Thomas Percy Claude Kirkpatrick (1869-1954) was educated at Foyle College, Derry, and Trinity College Dublin, becoming one of the earliest specialists in anaesthesia. In 1900, he was appointed assistant physician at Dr Steevens's Hospital, which remained central to his medical practice and to his work as an historian. In 1908, he was appointed registrar of the Royal College of Physicians of Ireland. A good classicist and a bibliophile, he became the doyen of Irish medical historians, publishing book-length accounts of the Rotunda Hospital and the Medical Schools of Trinity College. His pamphlets, including many biographical studies, were numerous.
Financed through the will of Dr Richard Steevens (1653-1710), and brought into existence by his surviving twin sister, Griselda, Dr Steevens' Hospital (1733) rapidly became a vital institution in the city of Dublin's provision of health care. In its origins, it was promoted by leading citizens, including Jonathan Swift and William King. Throughout its long period of activity, it advanced medical science in both the clinical and educational spheres. Abraham Colles (1773-1843) was only one of its world-renowned surgeons and physicians. To its doors were brought the victims of Invincible crime in 1882.T. P. C. Kirkpatrick's magisterial account of Steeven's was the greatest of his many medical publications, rich in detail, attentive to historical context, and ably conveying the professional significance of the work undertaken throughout the decades and centuries. Privately distributed by subscription in 1924, it is now re-published to mark the 275th anniversary of the hospital's opening, together with all the original photographs.
Dublin in 1700
Richard Steevens, The trustees of Dr Steevens' will
Preparations for the building
The trustees of Madam Steevens' deed
The opening of the hospital
Edward Worth - the Worth library
Swift and the hospital
The completion of the hospital
Early medical and surgical practice in the hospital
Changes in the staff
The hospital property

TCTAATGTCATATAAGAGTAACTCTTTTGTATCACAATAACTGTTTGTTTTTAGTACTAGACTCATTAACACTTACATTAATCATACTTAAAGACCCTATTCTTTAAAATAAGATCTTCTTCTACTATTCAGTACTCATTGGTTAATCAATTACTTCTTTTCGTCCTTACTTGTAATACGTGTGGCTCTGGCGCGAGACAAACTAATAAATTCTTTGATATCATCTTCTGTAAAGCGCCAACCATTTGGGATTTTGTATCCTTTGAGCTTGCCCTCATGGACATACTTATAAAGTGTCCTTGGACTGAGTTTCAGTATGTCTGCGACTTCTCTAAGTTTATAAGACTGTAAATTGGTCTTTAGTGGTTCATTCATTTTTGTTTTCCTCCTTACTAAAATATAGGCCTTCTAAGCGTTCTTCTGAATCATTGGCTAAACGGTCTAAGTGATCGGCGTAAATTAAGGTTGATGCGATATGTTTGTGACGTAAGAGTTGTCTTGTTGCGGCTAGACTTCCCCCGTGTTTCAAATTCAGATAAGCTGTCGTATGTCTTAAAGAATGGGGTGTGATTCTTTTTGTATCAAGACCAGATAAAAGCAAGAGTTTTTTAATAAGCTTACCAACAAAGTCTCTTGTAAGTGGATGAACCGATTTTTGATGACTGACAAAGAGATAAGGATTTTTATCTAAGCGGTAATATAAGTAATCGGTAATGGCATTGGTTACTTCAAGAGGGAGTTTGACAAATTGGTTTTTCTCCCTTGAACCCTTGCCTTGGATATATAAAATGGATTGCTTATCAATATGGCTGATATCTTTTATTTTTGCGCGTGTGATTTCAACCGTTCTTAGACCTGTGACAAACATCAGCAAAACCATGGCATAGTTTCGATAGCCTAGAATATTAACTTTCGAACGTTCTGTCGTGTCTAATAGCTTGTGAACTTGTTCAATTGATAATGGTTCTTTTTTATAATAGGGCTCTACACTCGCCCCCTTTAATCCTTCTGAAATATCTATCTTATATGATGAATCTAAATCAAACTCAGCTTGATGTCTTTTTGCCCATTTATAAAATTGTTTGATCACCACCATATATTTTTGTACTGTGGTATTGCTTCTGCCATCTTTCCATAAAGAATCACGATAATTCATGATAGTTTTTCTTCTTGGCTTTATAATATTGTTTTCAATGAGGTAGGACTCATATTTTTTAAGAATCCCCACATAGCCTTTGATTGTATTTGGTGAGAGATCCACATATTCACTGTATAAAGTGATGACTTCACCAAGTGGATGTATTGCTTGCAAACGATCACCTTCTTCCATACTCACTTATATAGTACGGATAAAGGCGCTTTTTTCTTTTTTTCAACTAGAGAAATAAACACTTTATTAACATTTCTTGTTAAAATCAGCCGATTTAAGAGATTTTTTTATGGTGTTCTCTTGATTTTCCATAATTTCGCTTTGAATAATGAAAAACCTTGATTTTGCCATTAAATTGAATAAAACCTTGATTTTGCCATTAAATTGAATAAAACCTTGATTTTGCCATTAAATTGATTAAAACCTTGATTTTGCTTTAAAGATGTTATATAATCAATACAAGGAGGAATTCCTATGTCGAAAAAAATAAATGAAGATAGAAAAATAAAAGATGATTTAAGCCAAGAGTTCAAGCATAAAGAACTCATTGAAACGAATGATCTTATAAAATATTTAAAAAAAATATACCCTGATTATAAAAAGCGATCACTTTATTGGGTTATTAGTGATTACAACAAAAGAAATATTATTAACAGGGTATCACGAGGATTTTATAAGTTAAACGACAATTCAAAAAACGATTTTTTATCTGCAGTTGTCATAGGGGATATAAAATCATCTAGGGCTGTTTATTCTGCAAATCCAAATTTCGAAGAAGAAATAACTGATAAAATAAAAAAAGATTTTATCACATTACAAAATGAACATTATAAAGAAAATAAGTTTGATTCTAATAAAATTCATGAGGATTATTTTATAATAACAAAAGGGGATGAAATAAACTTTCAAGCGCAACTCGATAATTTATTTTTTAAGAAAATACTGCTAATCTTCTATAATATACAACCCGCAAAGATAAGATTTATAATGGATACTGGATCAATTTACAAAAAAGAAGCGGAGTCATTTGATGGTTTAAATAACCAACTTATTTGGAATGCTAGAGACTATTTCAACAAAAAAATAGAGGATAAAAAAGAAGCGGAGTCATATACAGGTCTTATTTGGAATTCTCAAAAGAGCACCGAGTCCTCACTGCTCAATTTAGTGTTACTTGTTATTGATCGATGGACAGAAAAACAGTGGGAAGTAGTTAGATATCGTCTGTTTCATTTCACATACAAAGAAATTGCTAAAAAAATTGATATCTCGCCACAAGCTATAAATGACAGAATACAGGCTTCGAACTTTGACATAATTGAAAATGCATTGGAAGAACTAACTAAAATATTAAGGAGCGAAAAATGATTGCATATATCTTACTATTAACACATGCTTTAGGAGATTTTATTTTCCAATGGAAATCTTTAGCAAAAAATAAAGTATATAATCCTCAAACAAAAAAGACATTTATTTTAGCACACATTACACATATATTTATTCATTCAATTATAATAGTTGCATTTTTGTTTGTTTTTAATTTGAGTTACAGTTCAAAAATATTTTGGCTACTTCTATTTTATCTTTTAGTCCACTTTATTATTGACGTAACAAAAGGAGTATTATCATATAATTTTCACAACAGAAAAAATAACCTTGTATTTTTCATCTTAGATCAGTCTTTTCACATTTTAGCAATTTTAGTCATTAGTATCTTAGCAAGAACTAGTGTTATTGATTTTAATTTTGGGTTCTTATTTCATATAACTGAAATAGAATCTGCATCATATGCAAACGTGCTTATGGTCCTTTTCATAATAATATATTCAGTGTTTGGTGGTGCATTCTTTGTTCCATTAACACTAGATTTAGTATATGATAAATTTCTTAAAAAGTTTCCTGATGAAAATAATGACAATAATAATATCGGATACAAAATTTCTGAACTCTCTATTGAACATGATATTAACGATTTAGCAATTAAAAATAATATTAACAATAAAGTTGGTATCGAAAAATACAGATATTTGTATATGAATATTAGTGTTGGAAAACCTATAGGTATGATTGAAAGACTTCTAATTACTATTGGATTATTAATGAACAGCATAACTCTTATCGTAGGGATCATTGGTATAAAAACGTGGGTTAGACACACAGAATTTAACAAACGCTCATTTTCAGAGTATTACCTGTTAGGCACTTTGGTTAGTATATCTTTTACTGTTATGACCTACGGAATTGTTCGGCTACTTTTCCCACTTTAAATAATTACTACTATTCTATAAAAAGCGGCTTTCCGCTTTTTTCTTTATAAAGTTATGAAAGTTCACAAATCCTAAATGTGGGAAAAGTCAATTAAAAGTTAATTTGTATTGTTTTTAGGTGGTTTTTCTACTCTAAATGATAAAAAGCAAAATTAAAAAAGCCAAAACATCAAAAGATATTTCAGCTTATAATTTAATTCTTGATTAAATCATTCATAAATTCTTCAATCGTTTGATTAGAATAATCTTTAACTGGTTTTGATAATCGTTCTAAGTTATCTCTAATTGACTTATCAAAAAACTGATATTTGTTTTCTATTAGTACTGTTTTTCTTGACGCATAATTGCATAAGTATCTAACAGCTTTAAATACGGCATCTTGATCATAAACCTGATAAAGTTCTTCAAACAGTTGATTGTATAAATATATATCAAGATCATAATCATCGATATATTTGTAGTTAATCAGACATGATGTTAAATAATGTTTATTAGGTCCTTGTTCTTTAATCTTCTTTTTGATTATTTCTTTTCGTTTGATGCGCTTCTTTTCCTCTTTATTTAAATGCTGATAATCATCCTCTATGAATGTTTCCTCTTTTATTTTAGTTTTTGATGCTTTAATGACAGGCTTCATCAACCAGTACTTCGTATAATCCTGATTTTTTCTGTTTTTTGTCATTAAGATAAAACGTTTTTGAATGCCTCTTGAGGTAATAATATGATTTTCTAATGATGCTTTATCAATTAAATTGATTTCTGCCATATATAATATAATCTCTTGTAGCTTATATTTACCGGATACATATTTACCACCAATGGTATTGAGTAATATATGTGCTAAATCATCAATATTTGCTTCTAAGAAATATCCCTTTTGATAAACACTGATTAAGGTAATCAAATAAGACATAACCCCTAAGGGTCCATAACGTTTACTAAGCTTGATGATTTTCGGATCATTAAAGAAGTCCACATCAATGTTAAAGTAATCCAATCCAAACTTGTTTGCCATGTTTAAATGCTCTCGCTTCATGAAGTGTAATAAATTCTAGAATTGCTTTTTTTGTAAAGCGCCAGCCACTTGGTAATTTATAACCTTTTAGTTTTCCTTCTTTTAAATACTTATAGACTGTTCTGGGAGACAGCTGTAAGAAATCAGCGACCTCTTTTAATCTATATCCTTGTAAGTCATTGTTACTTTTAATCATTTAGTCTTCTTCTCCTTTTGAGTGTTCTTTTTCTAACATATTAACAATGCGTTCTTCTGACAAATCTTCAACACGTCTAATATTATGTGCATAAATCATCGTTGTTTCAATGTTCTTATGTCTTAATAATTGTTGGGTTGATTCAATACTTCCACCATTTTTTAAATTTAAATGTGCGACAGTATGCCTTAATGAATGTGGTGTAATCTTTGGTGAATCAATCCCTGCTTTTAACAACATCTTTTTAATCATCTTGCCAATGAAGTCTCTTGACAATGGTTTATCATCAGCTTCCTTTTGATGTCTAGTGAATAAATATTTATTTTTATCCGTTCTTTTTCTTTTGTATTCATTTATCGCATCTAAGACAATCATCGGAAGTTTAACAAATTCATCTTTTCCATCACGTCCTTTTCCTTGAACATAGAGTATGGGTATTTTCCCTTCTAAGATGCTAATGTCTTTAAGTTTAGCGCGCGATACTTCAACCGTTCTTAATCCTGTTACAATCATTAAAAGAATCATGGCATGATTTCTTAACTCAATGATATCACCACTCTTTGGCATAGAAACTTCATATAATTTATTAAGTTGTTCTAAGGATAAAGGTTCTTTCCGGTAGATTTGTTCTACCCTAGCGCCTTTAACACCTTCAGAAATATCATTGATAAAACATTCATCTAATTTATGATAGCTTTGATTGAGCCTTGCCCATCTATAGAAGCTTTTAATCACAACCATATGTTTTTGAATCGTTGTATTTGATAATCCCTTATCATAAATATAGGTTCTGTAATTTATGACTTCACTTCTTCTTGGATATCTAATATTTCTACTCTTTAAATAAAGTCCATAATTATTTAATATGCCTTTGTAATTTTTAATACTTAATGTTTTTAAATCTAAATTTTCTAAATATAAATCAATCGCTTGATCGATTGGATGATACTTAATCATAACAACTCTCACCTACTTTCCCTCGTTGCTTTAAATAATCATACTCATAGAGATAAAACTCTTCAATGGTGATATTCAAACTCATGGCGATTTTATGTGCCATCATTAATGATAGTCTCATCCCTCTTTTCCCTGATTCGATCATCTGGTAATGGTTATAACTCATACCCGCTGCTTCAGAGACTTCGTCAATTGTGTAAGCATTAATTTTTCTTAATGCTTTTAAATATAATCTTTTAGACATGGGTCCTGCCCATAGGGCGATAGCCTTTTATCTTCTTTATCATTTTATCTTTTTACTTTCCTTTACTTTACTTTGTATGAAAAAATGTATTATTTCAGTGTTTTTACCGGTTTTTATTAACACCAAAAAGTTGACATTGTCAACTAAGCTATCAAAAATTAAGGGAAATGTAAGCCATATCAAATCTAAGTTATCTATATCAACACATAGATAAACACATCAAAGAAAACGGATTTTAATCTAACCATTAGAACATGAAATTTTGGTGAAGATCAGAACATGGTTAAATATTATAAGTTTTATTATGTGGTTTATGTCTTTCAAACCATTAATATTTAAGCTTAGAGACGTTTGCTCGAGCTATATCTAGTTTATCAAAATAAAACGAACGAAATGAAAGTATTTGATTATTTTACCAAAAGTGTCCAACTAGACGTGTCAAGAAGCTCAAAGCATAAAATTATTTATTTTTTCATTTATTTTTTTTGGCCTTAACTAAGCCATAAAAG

Closing years of the eighteenth century
Cusack as resident surgeon
The fever epidemic of 1817-1818
Regulations for medical practice in 1825
Medical teaching in Dublin
South's scheme for the school
Nursing in the hospital
Improvements in the hospital
The hospital stewards
"Kirkpatrick was a significant figure in the medical world in the first part of the twentieth century … [He] gives a grand, old fashioned, narrative of the institution charting its progress and development from its early days. This volume is also a small addition to the social history of Dublin in that it includes a list of subscribers which reads like a medical Who's Who not just of Dublin but of some far-flung corners of the British Empire such as Karachi and Cairo."
“Steevens’ Hospital was the second oldest hospital in Ireland in modern times, after the Charitable Infirmary, Jervis Street Hospital. It survived until the end of 1987; the following July the site was purchased by the Eastern Health Board, it is now the administrative headquarters of the HSE and also houses the valuable Edward Worth Library.
How the institution became a leading modern hospital, noted for advances in medicine and surgery in the last century, is described entertainingly by T. Percy Kirkpatrick, the Derry-born doyen of medical historians, who was Registrar of the Royal College of Physicians and a noted classicist. The history was privately distributed by subscription in 1924; it was republished recently to mark the 275th anniversary of the hospital’s opening, together with all the original photographs. The book is a treasure trove of information about a city and its people in a vanished time, when citizens travelled by ferry (owned by the hospital) across ‘Anna Liffey’ from the northern bank of the river, at a slipway where a bridge was later built and called The King’s Bridge.”